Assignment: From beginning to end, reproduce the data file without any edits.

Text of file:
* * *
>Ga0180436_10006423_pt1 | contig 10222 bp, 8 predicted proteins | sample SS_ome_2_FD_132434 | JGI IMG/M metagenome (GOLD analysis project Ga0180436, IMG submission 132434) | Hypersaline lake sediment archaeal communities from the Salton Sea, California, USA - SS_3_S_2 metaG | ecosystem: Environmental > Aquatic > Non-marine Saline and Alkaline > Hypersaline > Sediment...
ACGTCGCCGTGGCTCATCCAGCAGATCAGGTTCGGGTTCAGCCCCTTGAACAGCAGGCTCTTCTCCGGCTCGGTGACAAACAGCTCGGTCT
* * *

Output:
>Ga0180436_10006423_pt1 | contig 10222 bp, 8 predicted proteins | sample SS_ome_2_FD_132434 | JGI IMG/M metagenome (GOLD analysis project Ga0180436, IMG submission 132434) | Hypersaline lake sediment archaeal communities from the Salton Sea, California, USA - SS_3_S_2 metaG | ecosystem: Environmental > Aquatic > Non-marine Saline and Alkaline > Hypersaline > Sediment...
ACGTCGCCGTGGCTCATCCAGCAGATCAGGTTCGGGTTCAGCCCCTTGAACAGCAGGCTCTTCTCCGGCTCGGTGACAAACAGCTCGGTCT